Chapter

Tuberculosis

Volume 215 of the series Current Topics in Microbiology and Immunology pp 131-156

Virulence Determinants of Mycobacterium tuberculosis

  • F. D. QuinnAffiliated withDivision of AIDS, STD, and TB Laboratory Research, Centers for Disease Control and Prevention
  • , G. W. NewmanAffiliated withDivision of AIDS, STD, and TB Laboratory Research, Centers for Disease Control and Prevention
  • , C. H. KingAffiliated withDivision of AIDS, STD, and TB Laboratory Research, Centers for Disease Control and Prevention

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Abstract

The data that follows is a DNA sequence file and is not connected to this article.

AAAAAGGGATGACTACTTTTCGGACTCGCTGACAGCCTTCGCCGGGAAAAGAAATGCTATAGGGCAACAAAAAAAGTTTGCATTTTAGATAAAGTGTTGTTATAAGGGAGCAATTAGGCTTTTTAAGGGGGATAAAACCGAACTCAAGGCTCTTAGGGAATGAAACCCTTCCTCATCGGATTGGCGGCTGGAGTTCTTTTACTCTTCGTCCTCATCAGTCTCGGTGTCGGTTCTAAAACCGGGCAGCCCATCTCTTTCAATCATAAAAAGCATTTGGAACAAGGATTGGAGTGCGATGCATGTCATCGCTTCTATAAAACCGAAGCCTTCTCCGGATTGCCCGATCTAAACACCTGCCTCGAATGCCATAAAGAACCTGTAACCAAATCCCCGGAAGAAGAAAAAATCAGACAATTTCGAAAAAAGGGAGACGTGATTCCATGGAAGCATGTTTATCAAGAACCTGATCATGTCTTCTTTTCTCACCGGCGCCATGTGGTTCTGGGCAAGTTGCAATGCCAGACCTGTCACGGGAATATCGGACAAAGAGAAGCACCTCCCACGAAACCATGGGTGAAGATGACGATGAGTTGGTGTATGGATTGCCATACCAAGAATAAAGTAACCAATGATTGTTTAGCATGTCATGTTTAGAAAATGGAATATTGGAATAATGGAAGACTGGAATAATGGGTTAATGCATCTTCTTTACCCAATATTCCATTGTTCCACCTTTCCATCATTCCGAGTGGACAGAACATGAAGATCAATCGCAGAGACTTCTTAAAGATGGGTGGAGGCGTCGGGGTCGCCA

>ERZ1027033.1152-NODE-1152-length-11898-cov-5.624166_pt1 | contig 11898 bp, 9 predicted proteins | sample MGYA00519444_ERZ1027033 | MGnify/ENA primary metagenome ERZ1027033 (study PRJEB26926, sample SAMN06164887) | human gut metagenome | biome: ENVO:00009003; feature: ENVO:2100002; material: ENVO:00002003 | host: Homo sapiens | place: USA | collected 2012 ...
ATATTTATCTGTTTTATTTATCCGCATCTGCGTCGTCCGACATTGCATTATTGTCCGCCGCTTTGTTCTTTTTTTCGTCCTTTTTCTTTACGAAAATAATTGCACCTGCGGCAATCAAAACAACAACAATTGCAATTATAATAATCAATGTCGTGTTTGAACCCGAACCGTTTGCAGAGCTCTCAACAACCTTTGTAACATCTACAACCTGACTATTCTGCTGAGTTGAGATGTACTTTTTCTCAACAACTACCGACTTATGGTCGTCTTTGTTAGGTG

Microbial pathogenicity has been defined as “the biochemical mechanisms whereby microorganisms cause disease” (Smith 1968); however, the actual process is much more dramatic. The interaction between host and pathogen during disease is a dynamic confrontation where the microbe’s strategies for survival meet face to face with the formidable defenses of the immune system. The tactics employed by both participants provide fascinating topics for researchers of many disciplines. Advances, fueled largely by the application of molecular biology, have been made in the biochemistry, immunology, and cell biology of the host-parasite interaction. Among the many new insights is the recognition that bacterial pathogens have evolved sophisticated signal transduction systems controlling the coordinate expression of virulence determinants.